I dream of nothing more than to silently save a million dollars and then before I am forty, I will simply disappear. Where I will go is a mystery to me. Maybe I’ll go to another country. Maybe not. I’ve given up getting approval from others. I’ve spoken about my grand plans in the past and people made fun of me. They claim that it’s impossible to save up that much money. They shame me for not marrying, having children, and having a family. They make fun of me for living with my mother.
I’ve given up rationalizing or justifying myself to others. Why do I need the approval of others? I will keep everything to myself now. I save up silently. I even deny that I am doing anything. I purposely don’t know what my net worth is. When I am forty, when I should have well over $1 million in net worth, I will simply disappear. I will just do it. I need no approval from anyone. I will simply drop out of society and disappear, and I will live off dividends, as I always do. I will be completely alone, which means I will be completely free.
We live in a society that glorifies commitment. The label “commitment phobe” is a put-down. However, what is a commitment? Based on a nearby dictionary, it is “an engagement or obligation that restricts freedom of action.”
An engagement that restricts freedom of action? How is this a good thing? It is my belief then that commitment-phobia is not something we should be ashamed of. Rather, I am a commitment phobe by choice.
Happiness is an elusive goal for many, but many studies show that an important component of happiness is freedom or autonomy. This is why I believe that the formula for freedom is based on commitment or obligation. If you have less obligation, you have more freedom, and more freedom means more happiness.
However, as many people point out, you cannot be completely free of all commitment or obligation. For example, there are necessities like food, water, clothing and shelter. However, necessities are no longer an obligation if it is someone else’s obligation to provide these to you.
This is where passive income comes in. If you hold shares, bonds, etc. then it is the obligation of borrowers or corporations to pay you.
Hence freedom depends on how much obligation others have to you versus how much obligation you have to others. You want to increase the obligations others have to you and reduce the obligations you have to others.
Commitmentphilia permeates society
About a week ago, during a Saturday, I commuted into the city to have dinner with a work colleague named Paul. We went to an Indian restaurant where I ate yellow lentil dahl with roti and basmati rice. I mostly eat a vegan diet, but when going to Indian restaurants I give myself the freedom to eat some dairy because there supposedly a considerably amount of dairy products such as ghee in Indian food. Paul, on the other hand, kept telling me he was on a low-carb diet, so he ate lamb. It was strange because Paul is quite an obese man, yet he was lecturing me on how carbohydrates make people fat, and I am a fairly slim man. Anyway, I didn’t want to come across as a crazy animal rights activist, so I didn’t talk much about his diet. The topic of conversation quickly moved to how I live with my mother.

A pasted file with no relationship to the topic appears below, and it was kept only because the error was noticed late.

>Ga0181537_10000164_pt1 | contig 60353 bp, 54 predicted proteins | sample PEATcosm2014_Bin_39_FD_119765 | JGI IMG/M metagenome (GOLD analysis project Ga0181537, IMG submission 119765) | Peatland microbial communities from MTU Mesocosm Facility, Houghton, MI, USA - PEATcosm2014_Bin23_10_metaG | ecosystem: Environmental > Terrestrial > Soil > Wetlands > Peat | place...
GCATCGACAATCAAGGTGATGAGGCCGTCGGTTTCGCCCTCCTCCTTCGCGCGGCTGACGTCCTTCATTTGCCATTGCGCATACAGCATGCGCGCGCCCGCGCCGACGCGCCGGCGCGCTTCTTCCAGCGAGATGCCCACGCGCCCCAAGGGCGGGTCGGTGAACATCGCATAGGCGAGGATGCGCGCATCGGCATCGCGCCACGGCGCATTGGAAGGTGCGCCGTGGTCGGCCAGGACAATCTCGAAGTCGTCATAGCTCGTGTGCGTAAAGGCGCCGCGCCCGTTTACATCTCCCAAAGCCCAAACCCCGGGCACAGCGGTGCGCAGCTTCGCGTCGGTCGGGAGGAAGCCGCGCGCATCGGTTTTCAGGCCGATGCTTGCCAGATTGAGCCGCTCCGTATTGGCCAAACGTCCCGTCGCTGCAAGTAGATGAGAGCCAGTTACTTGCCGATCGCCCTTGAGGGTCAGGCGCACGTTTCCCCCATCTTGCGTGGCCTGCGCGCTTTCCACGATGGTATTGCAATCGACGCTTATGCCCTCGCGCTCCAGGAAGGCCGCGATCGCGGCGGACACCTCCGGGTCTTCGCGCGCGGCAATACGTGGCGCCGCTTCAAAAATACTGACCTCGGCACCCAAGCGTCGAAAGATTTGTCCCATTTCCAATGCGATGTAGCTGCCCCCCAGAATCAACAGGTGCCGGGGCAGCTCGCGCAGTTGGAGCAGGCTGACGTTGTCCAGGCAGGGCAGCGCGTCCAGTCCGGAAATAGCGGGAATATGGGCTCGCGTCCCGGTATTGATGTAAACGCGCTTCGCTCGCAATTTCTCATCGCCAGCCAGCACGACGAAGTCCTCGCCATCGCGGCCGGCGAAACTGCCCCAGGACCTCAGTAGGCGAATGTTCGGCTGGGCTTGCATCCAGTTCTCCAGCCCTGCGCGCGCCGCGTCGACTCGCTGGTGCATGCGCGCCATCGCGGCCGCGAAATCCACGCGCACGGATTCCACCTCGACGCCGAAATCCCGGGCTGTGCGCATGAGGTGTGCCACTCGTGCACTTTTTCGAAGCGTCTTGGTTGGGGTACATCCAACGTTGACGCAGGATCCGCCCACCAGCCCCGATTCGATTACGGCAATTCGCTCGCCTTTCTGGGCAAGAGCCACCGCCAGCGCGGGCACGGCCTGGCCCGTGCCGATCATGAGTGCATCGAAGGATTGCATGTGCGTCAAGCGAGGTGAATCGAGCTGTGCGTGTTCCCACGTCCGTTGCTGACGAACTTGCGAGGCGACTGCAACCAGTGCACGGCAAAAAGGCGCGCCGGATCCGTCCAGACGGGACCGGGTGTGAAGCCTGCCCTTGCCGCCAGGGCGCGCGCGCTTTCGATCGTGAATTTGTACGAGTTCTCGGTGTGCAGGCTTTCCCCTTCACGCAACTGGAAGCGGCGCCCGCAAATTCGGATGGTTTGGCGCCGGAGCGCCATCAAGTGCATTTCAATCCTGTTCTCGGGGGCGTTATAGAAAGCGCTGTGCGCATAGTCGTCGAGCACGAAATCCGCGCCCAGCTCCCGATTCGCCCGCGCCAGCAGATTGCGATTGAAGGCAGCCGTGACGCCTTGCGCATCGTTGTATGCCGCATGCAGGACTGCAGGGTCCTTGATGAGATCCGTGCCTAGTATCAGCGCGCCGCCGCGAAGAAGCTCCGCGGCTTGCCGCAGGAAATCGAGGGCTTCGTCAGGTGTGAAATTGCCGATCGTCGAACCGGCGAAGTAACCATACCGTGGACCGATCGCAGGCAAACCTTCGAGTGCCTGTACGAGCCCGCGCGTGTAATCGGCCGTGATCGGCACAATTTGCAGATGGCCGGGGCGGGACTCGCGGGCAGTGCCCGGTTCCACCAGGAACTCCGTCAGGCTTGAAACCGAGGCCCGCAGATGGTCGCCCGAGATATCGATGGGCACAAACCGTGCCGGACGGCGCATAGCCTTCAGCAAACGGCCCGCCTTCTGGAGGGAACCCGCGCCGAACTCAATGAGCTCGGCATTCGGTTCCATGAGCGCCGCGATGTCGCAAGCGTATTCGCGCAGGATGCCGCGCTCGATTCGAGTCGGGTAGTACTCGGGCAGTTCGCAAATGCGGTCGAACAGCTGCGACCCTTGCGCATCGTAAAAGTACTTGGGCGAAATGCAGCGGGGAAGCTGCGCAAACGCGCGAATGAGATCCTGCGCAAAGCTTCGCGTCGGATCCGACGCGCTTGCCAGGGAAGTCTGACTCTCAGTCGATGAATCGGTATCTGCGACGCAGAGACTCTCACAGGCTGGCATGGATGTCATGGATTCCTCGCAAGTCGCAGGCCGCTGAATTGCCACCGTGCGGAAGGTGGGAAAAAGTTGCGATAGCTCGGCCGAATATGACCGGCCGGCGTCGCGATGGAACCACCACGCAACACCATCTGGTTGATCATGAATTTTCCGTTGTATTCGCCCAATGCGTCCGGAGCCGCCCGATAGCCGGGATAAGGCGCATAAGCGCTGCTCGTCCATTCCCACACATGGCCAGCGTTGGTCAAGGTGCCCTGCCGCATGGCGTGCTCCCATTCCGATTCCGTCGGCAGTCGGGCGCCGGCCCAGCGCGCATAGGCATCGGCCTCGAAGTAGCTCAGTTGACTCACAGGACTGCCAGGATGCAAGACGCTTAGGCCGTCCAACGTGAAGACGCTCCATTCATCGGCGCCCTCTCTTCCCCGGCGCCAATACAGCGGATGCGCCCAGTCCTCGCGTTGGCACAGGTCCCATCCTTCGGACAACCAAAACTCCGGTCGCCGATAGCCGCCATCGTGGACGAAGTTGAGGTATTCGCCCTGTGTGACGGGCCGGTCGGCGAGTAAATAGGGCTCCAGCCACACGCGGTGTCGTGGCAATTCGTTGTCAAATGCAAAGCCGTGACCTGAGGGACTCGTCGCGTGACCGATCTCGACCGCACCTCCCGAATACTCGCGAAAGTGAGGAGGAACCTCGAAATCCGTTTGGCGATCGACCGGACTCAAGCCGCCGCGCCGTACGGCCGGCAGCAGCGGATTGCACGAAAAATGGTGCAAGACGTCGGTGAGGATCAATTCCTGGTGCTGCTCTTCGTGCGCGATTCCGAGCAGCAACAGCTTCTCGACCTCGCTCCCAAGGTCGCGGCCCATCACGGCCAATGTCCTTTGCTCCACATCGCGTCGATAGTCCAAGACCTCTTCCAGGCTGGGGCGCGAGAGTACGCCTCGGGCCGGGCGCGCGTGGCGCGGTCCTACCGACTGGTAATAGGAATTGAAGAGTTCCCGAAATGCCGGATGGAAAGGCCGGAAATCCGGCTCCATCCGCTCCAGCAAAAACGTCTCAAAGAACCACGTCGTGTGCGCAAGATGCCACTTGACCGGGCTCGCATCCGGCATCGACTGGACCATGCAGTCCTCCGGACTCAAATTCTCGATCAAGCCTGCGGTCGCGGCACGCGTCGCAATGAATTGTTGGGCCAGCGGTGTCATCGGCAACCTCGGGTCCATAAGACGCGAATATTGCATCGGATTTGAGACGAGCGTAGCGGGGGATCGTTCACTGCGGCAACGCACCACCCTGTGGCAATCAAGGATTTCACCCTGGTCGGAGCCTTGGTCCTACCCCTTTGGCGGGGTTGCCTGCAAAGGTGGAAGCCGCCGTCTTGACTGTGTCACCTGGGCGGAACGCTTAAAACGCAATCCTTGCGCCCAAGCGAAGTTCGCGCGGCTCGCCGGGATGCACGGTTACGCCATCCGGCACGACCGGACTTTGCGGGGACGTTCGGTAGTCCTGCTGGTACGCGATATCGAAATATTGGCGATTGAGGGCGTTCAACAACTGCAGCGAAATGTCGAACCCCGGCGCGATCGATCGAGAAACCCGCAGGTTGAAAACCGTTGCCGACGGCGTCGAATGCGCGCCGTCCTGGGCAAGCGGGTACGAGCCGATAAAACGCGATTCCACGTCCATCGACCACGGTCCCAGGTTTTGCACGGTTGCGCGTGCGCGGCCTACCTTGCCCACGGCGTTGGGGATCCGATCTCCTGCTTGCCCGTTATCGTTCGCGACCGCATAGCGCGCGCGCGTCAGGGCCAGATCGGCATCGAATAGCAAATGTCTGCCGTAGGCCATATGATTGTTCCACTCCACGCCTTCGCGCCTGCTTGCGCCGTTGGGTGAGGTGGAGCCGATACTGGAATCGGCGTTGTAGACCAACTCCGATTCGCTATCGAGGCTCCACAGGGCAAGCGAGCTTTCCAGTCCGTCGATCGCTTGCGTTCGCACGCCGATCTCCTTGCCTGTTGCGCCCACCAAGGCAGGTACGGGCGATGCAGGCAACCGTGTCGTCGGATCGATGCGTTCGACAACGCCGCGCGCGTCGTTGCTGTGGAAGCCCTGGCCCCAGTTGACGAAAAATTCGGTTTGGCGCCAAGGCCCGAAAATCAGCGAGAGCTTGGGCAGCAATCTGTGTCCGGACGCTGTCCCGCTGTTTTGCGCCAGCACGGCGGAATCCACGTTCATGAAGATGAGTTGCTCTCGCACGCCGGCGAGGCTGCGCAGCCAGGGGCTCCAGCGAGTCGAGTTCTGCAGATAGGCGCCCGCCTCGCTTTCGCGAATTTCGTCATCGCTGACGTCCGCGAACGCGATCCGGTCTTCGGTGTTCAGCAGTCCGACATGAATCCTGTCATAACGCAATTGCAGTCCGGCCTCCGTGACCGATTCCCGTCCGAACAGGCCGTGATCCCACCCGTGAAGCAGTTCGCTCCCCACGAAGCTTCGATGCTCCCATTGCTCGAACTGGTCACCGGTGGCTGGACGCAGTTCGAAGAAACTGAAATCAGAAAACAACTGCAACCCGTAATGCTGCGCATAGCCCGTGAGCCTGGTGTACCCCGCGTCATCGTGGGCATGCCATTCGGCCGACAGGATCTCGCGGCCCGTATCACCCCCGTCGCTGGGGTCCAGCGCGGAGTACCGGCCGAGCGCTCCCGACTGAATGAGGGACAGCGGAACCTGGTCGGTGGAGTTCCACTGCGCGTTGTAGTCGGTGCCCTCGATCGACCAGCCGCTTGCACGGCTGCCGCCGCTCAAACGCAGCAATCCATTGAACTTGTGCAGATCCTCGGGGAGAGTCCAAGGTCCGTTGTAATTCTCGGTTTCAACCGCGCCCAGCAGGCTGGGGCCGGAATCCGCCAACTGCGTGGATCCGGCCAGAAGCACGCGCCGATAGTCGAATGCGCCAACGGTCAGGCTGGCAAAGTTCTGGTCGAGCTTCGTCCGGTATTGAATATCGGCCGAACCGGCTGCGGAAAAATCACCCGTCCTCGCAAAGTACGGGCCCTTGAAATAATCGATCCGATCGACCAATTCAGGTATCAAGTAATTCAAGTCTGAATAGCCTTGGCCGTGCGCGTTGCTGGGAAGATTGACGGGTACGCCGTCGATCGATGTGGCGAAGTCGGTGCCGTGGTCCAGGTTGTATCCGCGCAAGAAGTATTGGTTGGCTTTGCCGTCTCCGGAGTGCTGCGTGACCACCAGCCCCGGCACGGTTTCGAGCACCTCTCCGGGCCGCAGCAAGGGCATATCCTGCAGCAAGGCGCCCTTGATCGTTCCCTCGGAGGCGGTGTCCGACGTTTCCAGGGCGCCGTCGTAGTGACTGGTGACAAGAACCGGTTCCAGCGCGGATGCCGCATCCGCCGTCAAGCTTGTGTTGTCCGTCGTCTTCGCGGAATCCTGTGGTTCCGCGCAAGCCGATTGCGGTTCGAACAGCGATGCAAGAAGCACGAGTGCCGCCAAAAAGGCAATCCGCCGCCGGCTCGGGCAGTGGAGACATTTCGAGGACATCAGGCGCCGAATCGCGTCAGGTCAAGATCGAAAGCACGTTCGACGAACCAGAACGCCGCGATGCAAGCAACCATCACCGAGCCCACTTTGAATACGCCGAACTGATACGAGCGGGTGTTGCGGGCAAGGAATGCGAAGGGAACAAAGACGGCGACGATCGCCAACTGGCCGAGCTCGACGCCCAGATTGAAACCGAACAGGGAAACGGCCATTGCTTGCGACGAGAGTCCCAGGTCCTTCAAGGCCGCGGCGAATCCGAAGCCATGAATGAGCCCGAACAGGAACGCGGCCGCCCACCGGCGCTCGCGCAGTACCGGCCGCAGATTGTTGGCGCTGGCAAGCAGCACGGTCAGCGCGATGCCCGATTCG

Paul lives in the city. He rents an apartment for himself and pays about A$2000 (US$1600) per month for it. Meanwhile, I live out in the suburbs in my mother’s house (my parents are divorced). I pay about half the bills, and I commute to the city for work.
Many people try to shame me for living with my parents, and Paul was no exception. His first argument against me living with my mother is that it would be hard to date women, and I quickly agreed with him on this. My previous dates did not go well, and I am sure that living with my mother did not help. However, I am well aware of this, I accept that women don’t like men who live with their parents, so the solution is to simply not date. I haven’t been on a date in about three years.
My friend then asked me if I would ever date ever or whether I was going to go MGTOW. I simply told him that I do not commit to anything. I am actually open to dating, but I’m not going to make it a priority in life because, based on experience, I find dating to be quite a hassle. I will not commit myself to dating. I also won’t commit myself to not dating.
Paul was perplexed. He expected me to commit to something. He expected me to have my future planned out. He expected me to be clear about whether I was going to date in the future or not, but my position is that if some perfect girl drops into my lap while I’m going about my life, that’s great, but otherwise I am happy being single.
Paul then asked me if I planned to live with my mother forever or if I planned to move out, and yet again I have to repeat to him the fact that I have not committed to anything. I live with my mother now simply because I don’t want to pay for accommodation. I don’t want to rent nor do I want to buy a house because I do not want to be a slave to the banks. It is a purely economic decision based on an assessment of costs and benefits. I have taken into consideration the shame and stigma of living with parents as well as the inconvenience of living with others, and I have weighed this against the money I’ll save by not renting or buying.
I haven’t committed to living with my mother. Currently it is an arrangement that I like. My mother does not micromanage me that much. There are some moments when she treats me like a child, but she has a job and she is out of the house quite often, so I do have autonomy, and I do have my own car, so I often drive off elsewhere, e.g. work, the library, shopping, etc. There are many moments when my mother has annoyed me so much that I simply drove off.